Study of Coordination of Tribal Temporary Assistance to Needy Families and Child Welfare Services
- Pirkko Ahonen
- Kim Keating
- Julie Morales
- Chi Connie Park
- Carol Hafford
- Athena Diaconis
- Amanda Thomson
- Elizabeth Castro
This report details the experiences of 14 tribes and tribal organizations that received grants in October 2011 for Coordination of Tribal Temporary Assistance to Needy Families (TANF) and Child Welfare Services to Tribal Families at Risk of Child Abuse or Neglect from the Office of Family Assistance, Administration for Children and Families (ACF). It is the last of three reports of the Study of Tribal TANF-Child Welfare, which was sponsored by the Office of Planning, Research and Evaluation in collaboration with the Office of Family Assistance, ACF.
The purpose of the Tribal TANF-Child Welfare grants was to encourage contextually relevant approaches to service coordination between Tribal TANF and child welfare systems. The grantees were expected to provide one or more of the following services:
- Improved case management
- Supportive services to tribal children in out-of-home placements
- Prevention services to tribal families at risk of child abuse or neglect
Grantees had flexibility to implement programs that fit each community’s context, culture, and needs. Accordingly, their coordination approaches and services were diverse. The grantees’ overall vision was to address child abuse and neglect by strengthening tribal families.
The purpose of the 4-year descriptive study was to inform practitioners, policymakers, and ACF about how the grantees coordinated and provided services for clients involved in both Tribal TANF and child welfare programs. The study goals were to document grantees’ service coordination, direct services provided, challenges and facilitators that influenced project implementation, and the extent to which grantees met their goals.
Key findings included the following:
- Coordination of services involved Tribal TANF and child welfare working as primary partners to serve at-risk tribal families. Many grantees also collaborated with other tribal and nontribal agencies to provide services through referrals. Collaborative decision making was grounded in tribal traditions of consensus building. The grant supported new relationships and coordinated resources.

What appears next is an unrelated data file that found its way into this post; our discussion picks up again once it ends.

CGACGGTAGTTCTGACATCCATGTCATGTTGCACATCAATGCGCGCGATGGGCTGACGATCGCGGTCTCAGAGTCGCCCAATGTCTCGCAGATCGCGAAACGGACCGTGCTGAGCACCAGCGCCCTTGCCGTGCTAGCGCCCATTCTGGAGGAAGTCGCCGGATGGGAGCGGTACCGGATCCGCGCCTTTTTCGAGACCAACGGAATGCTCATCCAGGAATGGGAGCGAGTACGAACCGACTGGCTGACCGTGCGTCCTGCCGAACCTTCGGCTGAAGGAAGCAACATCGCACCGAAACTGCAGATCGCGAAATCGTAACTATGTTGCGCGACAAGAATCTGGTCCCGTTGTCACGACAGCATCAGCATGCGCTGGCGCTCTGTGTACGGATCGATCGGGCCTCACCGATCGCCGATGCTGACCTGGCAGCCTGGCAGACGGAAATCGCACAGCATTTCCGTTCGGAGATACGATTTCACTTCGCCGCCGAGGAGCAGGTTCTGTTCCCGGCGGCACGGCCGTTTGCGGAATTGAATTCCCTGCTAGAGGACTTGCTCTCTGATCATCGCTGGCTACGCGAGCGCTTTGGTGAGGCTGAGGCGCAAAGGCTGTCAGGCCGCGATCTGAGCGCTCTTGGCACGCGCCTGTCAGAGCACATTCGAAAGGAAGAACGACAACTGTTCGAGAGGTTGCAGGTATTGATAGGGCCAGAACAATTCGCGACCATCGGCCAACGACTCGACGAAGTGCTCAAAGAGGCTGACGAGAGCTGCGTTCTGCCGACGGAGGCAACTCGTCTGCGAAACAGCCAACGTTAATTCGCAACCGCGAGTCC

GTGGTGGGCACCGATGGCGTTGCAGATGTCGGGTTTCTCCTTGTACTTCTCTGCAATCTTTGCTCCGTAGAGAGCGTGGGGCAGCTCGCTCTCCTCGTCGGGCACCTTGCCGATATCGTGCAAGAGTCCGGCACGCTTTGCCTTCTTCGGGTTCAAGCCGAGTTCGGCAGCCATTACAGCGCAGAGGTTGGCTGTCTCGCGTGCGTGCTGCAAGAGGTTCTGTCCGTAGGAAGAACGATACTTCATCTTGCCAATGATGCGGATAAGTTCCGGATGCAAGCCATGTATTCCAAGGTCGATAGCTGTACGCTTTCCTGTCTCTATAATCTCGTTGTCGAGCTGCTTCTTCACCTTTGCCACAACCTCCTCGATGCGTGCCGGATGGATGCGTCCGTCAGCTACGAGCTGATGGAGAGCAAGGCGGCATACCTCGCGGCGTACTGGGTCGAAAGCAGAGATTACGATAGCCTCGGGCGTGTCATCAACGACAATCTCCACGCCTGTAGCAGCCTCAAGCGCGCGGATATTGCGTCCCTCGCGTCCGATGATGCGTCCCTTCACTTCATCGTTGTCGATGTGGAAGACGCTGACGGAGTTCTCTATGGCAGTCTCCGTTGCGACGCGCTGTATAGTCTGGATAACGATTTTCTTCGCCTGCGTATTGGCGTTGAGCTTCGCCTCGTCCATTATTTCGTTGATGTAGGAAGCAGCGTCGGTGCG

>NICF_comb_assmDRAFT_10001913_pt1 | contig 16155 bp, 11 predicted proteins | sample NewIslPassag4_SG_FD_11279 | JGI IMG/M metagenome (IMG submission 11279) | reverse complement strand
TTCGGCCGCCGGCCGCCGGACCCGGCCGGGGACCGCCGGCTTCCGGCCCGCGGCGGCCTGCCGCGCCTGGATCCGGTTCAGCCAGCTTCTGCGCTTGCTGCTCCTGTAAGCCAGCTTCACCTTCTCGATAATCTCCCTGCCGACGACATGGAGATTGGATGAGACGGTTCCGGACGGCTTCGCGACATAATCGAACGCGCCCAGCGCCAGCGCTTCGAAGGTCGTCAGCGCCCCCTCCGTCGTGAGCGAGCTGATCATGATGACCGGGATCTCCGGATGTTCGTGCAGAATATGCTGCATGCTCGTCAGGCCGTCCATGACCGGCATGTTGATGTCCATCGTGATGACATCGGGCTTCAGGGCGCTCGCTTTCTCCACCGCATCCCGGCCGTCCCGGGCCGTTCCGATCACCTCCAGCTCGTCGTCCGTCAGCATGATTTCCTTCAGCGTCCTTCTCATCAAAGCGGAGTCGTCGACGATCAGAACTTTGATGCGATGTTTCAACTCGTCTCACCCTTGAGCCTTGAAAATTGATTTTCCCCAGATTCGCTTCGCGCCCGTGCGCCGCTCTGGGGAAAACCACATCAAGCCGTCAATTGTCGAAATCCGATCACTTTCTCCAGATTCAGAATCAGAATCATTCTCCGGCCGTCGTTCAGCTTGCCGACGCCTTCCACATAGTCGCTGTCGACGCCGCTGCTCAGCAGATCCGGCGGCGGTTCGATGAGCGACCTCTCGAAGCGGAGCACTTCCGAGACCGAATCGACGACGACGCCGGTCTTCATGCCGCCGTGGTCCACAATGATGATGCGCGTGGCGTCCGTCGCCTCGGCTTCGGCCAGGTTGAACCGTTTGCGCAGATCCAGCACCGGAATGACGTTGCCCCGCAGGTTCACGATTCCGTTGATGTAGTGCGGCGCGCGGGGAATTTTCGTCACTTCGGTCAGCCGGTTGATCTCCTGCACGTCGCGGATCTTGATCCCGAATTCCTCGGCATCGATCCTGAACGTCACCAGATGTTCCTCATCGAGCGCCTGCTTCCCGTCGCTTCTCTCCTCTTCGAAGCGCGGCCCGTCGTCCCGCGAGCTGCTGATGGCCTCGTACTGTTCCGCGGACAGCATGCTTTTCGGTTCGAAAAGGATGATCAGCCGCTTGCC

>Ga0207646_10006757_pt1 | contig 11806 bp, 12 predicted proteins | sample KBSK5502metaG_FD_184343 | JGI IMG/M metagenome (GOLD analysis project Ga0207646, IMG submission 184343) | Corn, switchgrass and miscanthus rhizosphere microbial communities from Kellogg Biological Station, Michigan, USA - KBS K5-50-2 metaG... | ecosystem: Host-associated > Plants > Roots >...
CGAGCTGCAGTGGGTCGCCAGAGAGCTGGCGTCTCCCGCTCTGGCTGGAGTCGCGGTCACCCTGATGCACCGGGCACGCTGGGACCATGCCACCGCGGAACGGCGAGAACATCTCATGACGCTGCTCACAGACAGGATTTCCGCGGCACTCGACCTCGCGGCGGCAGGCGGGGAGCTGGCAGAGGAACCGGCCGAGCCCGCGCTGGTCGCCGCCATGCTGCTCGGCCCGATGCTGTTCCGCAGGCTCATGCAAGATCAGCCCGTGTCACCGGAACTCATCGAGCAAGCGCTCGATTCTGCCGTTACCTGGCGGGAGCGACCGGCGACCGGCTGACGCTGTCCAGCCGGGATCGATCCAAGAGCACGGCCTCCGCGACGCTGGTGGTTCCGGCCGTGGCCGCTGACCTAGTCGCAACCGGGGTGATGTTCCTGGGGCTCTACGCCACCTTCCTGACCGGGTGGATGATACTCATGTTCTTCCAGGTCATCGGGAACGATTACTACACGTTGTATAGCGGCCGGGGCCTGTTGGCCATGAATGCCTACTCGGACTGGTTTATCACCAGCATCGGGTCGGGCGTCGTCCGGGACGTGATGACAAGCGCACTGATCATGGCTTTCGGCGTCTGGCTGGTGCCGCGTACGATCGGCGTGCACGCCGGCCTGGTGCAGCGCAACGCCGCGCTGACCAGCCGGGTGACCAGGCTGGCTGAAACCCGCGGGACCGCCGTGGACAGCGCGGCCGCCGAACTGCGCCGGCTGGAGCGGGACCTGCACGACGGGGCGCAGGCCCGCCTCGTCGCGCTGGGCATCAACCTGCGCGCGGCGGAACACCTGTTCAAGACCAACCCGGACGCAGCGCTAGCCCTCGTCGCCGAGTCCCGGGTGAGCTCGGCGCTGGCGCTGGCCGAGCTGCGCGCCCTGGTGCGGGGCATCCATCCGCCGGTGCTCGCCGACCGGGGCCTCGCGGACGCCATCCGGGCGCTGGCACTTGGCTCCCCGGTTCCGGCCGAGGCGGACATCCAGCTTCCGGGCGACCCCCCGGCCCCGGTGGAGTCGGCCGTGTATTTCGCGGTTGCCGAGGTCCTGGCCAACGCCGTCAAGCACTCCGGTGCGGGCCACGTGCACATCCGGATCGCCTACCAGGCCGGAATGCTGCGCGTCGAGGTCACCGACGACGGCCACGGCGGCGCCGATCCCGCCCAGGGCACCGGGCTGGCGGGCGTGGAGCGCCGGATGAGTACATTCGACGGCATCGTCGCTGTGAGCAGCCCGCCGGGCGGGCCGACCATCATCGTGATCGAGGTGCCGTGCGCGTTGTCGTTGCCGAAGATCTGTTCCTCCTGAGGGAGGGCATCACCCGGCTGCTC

- The services the grantees provided to strengthen families commonly centered on parenting education and family violence prevention. Many grantees initially focused on crisis management and then moved toward prevention to decrease the incidence of child abuse and neglect. Services reflected the importance of cultural and community connections to strengthen tribal families.
- Implementation facilitators and challenges evolved over time. Facilitators included committed leaders, staff, and partners; coordination processes and policies; and grant flexibility. Early challenges related to hiring staff and establishing interagency collaboration. Later challenges reflected the complex needs of families and the limited community resources to address those needs.
- Steps toward sustainability included exploring additional funding sources and other strategies. By the end of the grant, a few grantees had integrated elements of their projects into other tribal programs, colocated staff, established policies and procedures to sustain practices, and established partnerships with other agencies to maintain key services. However, many grantees continued to rely on grant funding and did not have formal structures in place to sustain their projects.